No Chris Christie, The Right To Keep And Bear Arms Was Not The Second Proposed Amendment

January 15th, 2016

During the debate tonight, Gov. Chris Christie made a typical constitutional law mistake:

I don’t think the founders put the Second Amendment as number two by accident. I don’t think they dropped all the amendments into a hat and picked them out of a hat. I think they made the Second Amendment the second amendment because they thought it was just that important.

That is entirely wrong. On September 25, 1789, the First Congress proposed twelve Amendments to the Constitution. (In what must have been a crazy legislative week, the Judiciary Act of 1789 passed the Senate on September 21, and was signed into law on September 24, 1789.)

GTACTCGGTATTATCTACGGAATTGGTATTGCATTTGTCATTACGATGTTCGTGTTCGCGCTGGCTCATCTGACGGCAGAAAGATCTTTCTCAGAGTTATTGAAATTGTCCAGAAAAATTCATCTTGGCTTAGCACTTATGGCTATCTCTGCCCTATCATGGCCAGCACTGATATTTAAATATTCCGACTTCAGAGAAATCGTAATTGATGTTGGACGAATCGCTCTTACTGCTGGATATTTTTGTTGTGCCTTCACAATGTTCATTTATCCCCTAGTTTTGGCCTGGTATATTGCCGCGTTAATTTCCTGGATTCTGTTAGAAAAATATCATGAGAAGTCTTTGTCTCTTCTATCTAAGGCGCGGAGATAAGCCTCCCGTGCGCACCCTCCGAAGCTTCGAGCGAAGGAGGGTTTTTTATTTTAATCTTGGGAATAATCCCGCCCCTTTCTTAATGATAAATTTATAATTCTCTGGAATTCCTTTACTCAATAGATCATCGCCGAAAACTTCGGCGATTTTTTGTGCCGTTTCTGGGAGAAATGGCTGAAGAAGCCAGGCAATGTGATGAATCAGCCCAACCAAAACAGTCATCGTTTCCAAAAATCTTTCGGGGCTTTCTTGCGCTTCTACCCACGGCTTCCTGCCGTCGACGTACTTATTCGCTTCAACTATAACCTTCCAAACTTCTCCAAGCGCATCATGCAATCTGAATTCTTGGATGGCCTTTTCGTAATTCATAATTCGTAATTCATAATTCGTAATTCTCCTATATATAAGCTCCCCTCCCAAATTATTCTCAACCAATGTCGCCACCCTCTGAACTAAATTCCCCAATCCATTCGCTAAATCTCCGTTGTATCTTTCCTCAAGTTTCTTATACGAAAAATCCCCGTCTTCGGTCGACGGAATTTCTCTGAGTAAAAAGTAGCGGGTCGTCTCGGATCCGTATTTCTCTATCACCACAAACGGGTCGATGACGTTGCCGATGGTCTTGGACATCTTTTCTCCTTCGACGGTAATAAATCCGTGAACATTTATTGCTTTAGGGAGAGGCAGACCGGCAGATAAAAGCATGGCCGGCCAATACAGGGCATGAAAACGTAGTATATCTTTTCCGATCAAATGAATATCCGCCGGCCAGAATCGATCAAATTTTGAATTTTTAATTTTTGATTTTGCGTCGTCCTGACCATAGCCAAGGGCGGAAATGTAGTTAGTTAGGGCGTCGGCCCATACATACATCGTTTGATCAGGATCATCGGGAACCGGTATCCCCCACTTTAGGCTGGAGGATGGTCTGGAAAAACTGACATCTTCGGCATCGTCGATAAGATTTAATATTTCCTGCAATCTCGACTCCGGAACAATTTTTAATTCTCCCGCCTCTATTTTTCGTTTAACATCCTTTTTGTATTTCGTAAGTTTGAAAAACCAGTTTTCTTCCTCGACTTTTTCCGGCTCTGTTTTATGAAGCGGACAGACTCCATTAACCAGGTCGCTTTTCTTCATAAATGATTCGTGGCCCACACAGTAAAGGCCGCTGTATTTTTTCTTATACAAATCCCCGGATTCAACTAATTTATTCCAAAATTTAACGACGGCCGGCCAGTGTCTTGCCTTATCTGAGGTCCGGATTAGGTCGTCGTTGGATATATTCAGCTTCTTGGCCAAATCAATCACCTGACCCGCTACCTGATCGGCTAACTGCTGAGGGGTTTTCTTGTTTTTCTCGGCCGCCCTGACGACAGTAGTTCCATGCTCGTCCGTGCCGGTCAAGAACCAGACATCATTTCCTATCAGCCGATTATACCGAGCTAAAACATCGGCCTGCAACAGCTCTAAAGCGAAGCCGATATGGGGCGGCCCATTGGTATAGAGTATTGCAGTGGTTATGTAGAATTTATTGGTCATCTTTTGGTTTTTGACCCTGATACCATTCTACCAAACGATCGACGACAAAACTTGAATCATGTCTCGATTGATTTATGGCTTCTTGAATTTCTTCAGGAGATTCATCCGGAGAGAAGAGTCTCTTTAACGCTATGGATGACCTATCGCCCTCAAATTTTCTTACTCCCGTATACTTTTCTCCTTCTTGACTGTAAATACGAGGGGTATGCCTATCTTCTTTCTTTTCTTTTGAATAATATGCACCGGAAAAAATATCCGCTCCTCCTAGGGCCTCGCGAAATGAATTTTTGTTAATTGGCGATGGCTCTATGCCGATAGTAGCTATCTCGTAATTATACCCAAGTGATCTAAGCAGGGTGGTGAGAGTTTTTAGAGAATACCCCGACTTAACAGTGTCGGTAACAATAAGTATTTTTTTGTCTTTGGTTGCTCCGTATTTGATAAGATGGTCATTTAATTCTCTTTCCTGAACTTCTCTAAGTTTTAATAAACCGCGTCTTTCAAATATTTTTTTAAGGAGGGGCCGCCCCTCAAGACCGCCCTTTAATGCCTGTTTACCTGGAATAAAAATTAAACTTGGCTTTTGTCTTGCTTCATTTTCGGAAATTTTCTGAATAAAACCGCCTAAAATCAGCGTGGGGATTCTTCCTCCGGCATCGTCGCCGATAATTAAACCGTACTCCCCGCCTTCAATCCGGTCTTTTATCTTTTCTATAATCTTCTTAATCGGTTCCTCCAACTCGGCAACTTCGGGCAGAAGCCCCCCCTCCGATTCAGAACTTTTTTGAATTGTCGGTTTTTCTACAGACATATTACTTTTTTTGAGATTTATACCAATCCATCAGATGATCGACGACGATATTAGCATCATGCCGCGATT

In 1791, Amendments (or articles as they were referred to) three through twelve were ratified. “Article the first,” which discussed representation in Congress was never ratified. “Article the second,” which concerned congressional pay raises was ultimately ratified in 1992 as the 27th Amendment. “Article the third,” which talks about free speech and religion, became the First Amendment, but it was not the first proposed Amendment. Ditto for the right to keep and bear arms. It was proposed fourth, but became the Second Amendment because “Article the first” and “Article the second” were not ratified.

In class this morning, as I walked my students through the entire Constitution, I made this point very clear, that the First Amendment was originally Third. That lesson came in handy this evening.

I have previously blogged about how the candidates discuss the Supreme Court, including Marco Rubio (herehereherehere, and here), Jeb Bush (here and here), Rand Paul (here and here), Ted Cruz, Hillary Clinton, and Bernie Sanders.

Disclosure: I advise the Rand Paul campaign.